I see this line of thinking very dangerous. Many European countries, including one I live in, are certainly able to obtain nuclear weapons, but simply refuse to do so. So, what if "bad guys" (say, terrorists) activate nuclear bomb in here? First, society is reasonably certain our military is not *humiliating* civilians in other countries by randomly killing (especially children) or
      • by Cheesey (70139)

        Well, good luck. But I can see why they think you're a kook. This AI stuff is a bit too close to "free energy" and "cold fusion" for my liking; decades of research and no progress to speak of, wild promises of what *might* happen if all the problems were magically solved, and an army of AI believers who won't let go of the dream. That's not to say you can't do it, just that lots of smart people have already tried and failed, which is generally a bad sign.

        But AI has already succeeded in some ways. It's contr

      • by jacquesm (154384)

        Louis, could you send me an email please, j@ww.com

        thanks !

    • by nurb432 (527695)

      Why is it that the first application that I can think of for such project developed by DARPA is that to use it against the citizens?
      Why not? Everything else is.
  • Yea, lots (Score:5, Funny)

    by mlwmohawk (801821) on Monday June 23, 2008 @10:40PM (#23912195)

    Yea, I have lots of ideas and things I've been working on.

    Fund me! :-)

  • by markybob (802458) on Monday June 23, 2008 @10:40PM (#23912197)
    If DARPA is now so desperate as to seek out totally random and unknown readers of slashdot...my god the US is screwed.
    • by Anonymous Coward on Monday June 23, 2008 @10:44PM (#23912215)

      "If DARPA is now so desperate as to seek out totally random and unknown readers of slashdot...my god the US is screwed."

      Dont' be an idiot genius and smarts reside in unexpected places. I'm sure many slashdotters have come across some very smart people.

      • by jsebrech (525647)

        I'm sure many slashdotters have come across some very smart people.

        We have, but not on slashdot.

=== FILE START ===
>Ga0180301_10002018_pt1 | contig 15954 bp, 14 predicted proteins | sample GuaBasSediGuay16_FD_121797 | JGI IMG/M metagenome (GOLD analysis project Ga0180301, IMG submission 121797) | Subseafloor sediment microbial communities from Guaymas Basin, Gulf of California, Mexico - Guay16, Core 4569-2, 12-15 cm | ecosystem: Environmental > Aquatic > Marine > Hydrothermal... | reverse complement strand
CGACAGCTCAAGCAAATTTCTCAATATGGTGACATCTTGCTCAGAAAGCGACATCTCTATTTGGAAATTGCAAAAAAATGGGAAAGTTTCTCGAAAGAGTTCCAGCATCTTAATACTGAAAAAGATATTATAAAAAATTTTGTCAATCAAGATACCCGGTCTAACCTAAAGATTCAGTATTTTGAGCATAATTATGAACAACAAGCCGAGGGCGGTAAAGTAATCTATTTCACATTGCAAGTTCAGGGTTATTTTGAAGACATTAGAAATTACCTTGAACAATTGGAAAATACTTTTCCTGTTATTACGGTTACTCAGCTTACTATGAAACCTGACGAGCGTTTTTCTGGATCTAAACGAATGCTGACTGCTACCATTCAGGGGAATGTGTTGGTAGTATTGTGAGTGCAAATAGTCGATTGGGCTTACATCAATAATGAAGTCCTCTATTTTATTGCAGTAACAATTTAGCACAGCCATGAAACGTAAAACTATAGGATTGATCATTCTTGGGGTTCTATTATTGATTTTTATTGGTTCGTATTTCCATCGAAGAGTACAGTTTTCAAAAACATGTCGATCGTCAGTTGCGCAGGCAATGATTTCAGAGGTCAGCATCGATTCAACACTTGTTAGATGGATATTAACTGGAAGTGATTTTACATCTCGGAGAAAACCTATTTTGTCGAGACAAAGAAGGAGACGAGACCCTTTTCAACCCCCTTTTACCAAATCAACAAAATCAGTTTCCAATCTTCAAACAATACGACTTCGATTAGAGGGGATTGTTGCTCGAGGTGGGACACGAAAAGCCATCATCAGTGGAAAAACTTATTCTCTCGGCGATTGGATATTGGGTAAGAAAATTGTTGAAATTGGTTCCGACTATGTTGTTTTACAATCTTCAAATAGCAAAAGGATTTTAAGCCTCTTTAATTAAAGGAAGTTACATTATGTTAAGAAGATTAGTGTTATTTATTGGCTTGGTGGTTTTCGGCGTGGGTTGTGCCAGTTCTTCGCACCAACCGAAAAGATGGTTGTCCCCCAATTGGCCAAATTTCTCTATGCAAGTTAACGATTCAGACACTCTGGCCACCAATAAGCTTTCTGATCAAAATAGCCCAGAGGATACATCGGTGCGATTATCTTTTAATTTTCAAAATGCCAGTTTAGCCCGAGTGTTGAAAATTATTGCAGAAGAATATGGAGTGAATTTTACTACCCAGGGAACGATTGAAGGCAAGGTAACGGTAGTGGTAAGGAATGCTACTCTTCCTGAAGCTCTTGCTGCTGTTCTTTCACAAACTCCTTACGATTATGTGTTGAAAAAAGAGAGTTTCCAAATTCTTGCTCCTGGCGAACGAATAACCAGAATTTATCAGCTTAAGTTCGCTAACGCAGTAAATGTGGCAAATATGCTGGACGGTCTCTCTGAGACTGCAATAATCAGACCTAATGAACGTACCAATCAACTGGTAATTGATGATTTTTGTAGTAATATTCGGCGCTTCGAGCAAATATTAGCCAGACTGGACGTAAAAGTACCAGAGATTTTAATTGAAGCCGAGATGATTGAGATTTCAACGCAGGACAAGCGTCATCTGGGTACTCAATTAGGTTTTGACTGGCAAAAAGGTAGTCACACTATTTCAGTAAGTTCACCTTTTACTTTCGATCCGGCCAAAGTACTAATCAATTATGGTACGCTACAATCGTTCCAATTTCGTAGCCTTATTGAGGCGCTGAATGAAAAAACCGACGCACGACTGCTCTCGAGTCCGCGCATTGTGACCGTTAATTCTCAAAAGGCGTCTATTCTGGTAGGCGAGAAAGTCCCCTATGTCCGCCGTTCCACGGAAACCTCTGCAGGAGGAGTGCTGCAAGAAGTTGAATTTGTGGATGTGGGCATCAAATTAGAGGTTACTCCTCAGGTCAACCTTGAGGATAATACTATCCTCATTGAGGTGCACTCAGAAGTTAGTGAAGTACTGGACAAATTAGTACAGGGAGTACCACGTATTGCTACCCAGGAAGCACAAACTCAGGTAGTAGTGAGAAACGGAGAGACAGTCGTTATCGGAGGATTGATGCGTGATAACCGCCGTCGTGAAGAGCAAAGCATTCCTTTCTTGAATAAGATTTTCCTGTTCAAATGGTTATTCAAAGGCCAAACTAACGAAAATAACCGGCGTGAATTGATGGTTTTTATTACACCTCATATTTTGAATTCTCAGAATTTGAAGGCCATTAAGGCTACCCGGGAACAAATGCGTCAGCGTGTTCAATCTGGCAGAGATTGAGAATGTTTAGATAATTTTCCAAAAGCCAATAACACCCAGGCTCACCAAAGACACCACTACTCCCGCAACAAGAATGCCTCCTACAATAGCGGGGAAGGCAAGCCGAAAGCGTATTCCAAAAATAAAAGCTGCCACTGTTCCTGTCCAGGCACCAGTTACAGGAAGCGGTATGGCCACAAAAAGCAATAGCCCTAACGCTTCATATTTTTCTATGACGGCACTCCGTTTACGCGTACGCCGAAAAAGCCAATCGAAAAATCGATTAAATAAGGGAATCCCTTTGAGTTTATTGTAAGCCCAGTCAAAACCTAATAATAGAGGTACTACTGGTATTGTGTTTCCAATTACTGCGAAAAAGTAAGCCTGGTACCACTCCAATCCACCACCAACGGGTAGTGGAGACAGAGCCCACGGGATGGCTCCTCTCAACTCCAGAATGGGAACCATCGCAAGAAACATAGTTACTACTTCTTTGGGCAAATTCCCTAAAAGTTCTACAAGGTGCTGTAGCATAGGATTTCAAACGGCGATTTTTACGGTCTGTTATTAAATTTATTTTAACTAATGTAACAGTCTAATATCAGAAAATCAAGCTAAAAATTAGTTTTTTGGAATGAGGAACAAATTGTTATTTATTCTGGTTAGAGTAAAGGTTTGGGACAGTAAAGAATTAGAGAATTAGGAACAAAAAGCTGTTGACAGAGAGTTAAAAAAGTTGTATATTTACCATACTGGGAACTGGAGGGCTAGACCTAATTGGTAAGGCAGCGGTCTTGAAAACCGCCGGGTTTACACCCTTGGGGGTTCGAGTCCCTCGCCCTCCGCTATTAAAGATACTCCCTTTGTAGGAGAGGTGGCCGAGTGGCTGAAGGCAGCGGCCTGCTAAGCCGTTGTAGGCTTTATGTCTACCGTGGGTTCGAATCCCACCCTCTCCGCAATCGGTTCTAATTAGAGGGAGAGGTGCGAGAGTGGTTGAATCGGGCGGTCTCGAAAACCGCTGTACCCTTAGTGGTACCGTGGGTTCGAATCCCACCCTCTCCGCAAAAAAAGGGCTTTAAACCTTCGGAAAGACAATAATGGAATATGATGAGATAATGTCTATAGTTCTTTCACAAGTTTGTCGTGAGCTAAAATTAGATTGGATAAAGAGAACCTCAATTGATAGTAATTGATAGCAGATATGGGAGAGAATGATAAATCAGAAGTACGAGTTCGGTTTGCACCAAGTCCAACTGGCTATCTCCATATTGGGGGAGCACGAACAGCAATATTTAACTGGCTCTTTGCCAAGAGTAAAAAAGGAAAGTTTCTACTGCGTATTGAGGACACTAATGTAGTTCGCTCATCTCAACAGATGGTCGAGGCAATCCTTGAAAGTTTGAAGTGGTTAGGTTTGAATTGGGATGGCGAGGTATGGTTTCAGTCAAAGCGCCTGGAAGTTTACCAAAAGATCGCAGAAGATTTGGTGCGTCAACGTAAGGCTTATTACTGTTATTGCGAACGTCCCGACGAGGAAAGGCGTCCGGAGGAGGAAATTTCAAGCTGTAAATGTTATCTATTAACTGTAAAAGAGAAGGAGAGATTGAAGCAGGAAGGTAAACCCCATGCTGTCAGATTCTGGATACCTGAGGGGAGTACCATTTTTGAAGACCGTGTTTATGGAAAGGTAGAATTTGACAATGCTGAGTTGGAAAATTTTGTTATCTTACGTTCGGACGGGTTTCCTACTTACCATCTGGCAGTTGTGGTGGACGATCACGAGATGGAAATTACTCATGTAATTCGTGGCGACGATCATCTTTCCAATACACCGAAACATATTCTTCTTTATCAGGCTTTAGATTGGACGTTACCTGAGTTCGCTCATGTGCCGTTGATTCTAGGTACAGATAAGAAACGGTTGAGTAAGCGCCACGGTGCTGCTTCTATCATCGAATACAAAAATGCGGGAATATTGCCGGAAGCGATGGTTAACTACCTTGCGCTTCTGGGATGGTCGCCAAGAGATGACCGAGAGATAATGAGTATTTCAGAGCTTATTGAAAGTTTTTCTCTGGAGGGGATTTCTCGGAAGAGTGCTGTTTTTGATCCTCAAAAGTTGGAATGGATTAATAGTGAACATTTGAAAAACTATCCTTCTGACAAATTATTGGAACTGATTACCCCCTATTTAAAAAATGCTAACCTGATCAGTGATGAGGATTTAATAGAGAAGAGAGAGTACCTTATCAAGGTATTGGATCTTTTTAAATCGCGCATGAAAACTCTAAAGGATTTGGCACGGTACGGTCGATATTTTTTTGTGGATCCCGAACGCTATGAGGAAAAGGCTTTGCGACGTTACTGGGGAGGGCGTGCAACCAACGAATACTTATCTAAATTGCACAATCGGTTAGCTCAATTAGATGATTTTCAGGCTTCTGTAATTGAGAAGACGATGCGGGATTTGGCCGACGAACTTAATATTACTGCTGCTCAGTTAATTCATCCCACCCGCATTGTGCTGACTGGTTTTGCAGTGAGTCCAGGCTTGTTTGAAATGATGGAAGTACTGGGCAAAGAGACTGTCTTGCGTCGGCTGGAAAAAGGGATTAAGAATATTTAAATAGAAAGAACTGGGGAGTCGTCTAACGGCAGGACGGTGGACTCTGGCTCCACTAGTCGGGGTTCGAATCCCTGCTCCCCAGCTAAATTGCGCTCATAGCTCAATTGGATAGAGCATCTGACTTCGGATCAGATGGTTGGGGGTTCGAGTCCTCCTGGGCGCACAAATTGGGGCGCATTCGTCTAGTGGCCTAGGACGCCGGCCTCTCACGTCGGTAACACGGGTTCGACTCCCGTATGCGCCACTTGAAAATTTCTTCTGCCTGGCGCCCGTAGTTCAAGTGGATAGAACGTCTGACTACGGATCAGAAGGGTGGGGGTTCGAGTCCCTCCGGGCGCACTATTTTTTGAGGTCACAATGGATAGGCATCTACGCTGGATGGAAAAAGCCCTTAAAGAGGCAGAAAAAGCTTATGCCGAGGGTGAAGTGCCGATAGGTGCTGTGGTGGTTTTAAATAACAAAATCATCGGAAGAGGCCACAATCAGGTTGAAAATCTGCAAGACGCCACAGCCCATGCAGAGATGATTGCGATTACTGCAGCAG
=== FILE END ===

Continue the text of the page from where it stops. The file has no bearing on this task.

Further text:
• by stor (146442)

      If DARPA is now so desperate as to seek out totally random and unknown readers of slashdot...my god the US is screwed.
      Huh? Slashdot is the most appropriate place on the Internet to search for Artificial Intelligence.

      -Stor

  • by edwebdev (1304531) on Monday June 23, 2008 @10:46PM (#23912233)
    ... I had a totally sweet aritifical intelligence lead, but I already told China about it, and they said I shouldn't tell anyone else.

    :-/
  • Games (Score:2, Insightful)

    by garphik (996984)
    Games? It is the best scratch pad for AI experiments.
    • by julesh (229690)

      Games? It is the best scratch pad for AI experiments.

      Bollocks. Very few games have AI that's even approximately interesting. The most advanced stuff that's commonly used is stuff like algorithms for navigating around a map and obstacle avoidance that were basically mastered by the robotics community in the late 80s and early 90s.

      Show me a game that does something truly novel in terms of AI, and I'll be impressed. I don't see any, though.

    • by Ihmhi (1206036)

      The AI in games are not as free-thinking as you might think.

      AIs, for instance, can not figure out how a map works in a first person shooter entirely on their own. Bots in older games (or on maps without waypoints) will often walk into a wall, stop, get their bearings, and then move in another direction. I loved watching Foxbots in TFC just stand around during a CTF map walking in circles around the flag.

      In Half Life 2, the enemy AI runs on paths. There are multiple plotted paths, and it follows them and

  • by ark1 (873448)
    don't call it Skynet.
  • An obvious one. (Score:5, Informative)

    by v(*_*)vvvv (233078) on Monday June 23, 2008 @10:53PM (#23912289)

    numeta [numenta.com]

    It's mainly a teaching + learning system for a system with input and output. I don't see anything built with it answering any rational questions or coming up with new ideas anytime soon, but if you do AI and don't know about them, you better catch up.

  • Hi (Score:4, Funny)

    by martin-boundary (547041) on Monday June 23, 2008 @10:55PM (#23912301)
    I'm a consultant from Slashdot. For a low fee, I can point you towards research materials to save you the time and effort of doing it yourself, and if you elect to pay for the premium service, I also guarantee that all provided materials are not fake. Send me an email and we'll see where it goes :)

  • It would be great to hear of any interesting original research. It seems to me that most of the news in this space are more about applications of already well known ideas rather then new well publicized developments.